Inspired by seeing a shooting star during a heavy night of the Geminid meteor shower, I came up with this spread and have since learned very valuable things about myself and helped a friend as well! It really seems to point out flaws, faults, and some areas where change is needed to allow goals/dreams to come true. ♥
ARIES: contains the dwarf galaxy segue 2 which is a satellite galaxy of the milky way, discovered in 2009.
TAURUS: northwest of ζ tauri is m1, the crab nebula, a supernova remnant. the supernova occurred on july 4, 1054 and was bright enough to see throughout the day.
GEMINI: the geminids meteor shower peaks during december 13-14 with a rate of approximately 100 meteors per hour, making it one of the most grand.
CANCER: most known for the open cluster m44, or the beehive cluster. it’s the nearest open cluster to us at approximately 520-610 light years.
LEO: ngc 3628, or sarah’s galaxy, is an unbarred spiral galaxy that was discovered in 1784. it’s part of the leo triplet, along with m65 and m66.
VIRGO: contains the first quasar to be identified as such, quasar 3c 273, and lies at the center of a giant elliptical galaxy.
LIBRA: gliese 581 is a red dwarf star about 20 light years away with a planetary system of 3 known planets and 2 unconfirmed. for a time gliese 581 c was considered potentially habitable but has been dismissed as such.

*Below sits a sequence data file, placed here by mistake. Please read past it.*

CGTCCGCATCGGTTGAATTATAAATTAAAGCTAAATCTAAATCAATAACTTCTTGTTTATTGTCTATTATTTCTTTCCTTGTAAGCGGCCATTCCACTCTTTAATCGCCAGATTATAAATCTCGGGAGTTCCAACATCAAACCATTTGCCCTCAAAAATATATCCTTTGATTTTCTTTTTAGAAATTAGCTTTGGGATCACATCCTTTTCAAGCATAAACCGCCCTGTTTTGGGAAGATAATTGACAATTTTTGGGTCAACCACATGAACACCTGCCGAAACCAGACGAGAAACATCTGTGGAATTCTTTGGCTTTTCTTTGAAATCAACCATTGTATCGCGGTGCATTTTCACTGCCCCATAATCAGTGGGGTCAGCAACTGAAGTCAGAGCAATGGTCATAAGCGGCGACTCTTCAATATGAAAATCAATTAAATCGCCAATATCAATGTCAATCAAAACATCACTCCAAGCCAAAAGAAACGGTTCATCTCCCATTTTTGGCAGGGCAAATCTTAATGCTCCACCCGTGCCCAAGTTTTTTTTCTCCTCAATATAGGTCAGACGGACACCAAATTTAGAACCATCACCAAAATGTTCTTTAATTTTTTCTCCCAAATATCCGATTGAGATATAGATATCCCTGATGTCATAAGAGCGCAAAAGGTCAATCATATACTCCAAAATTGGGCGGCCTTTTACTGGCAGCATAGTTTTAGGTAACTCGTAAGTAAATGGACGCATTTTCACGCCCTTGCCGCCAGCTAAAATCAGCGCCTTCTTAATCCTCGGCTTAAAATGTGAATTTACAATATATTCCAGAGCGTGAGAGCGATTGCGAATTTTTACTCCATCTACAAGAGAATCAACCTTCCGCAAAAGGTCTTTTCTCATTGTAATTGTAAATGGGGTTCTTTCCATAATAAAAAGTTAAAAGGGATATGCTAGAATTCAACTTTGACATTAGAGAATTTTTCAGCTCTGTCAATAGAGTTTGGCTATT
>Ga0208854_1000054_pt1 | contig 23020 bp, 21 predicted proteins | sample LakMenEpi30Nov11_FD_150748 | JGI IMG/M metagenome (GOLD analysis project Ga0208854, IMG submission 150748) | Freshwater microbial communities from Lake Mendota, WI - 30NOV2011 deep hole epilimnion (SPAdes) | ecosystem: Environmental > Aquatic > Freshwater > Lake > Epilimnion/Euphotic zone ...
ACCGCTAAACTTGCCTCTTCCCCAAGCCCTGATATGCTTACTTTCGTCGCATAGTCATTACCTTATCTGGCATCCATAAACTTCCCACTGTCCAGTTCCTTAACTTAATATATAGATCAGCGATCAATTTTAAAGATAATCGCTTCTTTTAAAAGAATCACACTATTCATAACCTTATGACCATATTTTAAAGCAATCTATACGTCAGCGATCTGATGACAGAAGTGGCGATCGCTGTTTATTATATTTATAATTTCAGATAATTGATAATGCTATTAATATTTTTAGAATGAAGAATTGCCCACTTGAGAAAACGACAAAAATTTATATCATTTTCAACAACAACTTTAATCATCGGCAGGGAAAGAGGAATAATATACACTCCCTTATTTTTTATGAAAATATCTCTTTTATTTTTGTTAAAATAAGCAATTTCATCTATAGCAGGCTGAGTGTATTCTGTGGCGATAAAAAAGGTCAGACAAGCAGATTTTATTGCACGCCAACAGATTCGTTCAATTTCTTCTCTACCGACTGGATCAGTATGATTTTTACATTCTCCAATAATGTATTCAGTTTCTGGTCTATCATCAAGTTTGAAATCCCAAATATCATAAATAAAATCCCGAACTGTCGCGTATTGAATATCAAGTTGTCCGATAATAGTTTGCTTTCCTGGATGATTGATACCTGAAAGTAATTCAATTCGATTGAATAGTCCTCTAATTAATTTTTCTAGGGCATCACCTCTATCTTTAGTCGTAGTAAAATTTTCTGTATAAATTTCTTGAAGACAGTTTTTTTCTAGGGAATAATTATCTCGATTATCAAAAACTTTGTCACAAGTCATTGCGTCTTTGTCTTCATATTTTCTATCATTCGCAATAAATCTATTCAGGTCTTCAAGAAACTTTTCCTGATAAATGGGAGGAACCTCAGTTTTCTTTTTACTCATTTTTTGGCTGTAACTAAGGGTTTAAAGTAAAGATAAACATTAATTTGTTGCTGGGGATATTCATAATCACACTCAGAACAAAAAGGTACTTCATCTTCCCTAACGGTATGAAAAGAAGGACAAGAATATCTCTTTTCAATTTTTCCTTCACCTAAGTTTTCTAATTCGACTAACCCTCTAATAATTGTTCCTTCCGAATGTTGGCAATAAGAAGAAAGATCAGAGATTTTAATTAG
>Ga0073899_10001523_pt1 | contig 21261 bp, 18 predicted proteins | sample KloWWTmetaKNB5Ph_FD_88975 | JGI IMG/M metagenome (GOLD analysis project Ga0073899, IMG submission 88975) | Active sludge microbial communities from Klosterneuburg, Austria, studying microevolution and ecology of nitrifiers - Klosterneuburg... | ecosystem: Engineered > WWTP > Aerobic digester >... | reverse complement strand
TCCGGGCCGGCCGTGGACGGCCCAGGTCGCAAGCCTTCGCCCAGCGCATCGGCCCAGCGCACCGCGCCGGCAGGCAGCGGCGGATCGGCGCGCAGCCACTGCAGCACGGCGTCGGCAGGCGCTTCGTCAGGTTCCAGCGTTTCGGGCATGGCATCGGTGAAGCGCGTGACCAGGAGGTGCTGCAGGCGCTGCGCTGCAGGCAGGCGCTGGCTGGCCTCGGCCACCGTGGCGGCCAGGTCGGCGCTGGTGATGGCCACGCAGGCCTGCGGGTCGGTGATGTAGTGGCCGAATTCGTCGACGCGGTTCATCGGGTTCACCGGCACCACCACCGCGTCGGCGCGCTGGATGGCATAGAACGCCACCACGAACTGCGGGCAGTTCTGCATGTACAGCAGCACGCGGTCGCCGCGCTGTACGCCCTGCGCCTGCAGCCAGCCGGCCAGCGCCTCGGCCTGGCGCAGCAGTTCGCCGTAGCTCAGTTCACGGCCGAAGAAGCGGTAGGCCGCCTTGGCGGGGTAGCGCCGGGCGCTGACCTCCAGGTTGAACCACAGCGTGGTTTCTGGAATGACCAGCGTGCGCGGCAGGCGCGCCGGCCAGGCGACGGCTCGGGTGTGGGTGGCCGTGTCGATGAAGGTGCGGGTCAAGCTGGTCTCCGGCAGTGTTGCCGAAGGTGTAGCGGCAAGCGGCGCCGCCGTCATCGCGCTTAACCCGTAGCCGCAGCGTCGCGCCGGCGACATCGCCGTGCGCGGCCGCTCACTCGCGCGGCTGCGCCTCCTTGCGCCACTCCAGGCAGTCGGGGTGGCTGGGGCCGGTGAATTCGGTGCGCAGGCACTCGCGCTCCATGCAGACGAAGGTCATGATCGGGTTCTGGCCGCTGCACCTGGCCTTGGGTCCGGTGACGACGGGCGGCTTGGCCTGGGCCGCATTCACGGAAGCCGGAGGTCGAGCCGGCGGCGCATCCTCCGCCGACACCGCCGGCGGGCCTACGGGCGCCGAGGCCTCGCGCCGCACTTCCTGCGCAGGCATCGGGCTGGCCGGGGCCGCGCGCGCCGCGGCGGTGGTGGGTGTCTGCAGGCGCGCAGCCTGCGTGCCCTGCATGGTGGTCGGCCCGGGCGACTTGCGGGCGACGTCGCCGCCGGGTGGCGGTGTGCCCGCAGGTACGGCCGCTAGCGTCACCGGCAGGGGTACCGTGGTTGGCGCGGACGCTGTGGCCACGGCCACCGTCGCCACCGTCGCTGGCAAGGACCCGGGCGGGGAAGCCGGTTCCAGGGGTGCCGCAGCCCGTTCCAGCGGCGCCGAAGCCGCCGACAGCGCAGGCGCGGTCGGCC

SCORPIUS: α scorpii, also known as antares “rival of mars” is a red supergiant star with a visual magnitude of +0.96, making it the 15th brightest star we can observe. it lies 550 light years away.
SAGITTARIUS: set along the milky way’s galactic center, sagittarius is rich with nebulae and star clusters. the lagoon nebula, the trifid nebula and ngc 6559 are often referred to as the sagittarius triplet.
CAPRICORNUS: hcg87 is a group of galaxies approximately 400 million light years away. it contains an elliptical galaxy and two spiral galaxies.
AQUARIUS: gliese 876 is a red dwarf star 15 light years away with 4 known extrasolar planets to orbit. it’s the third nearest star to our solar system with known orbiting planets.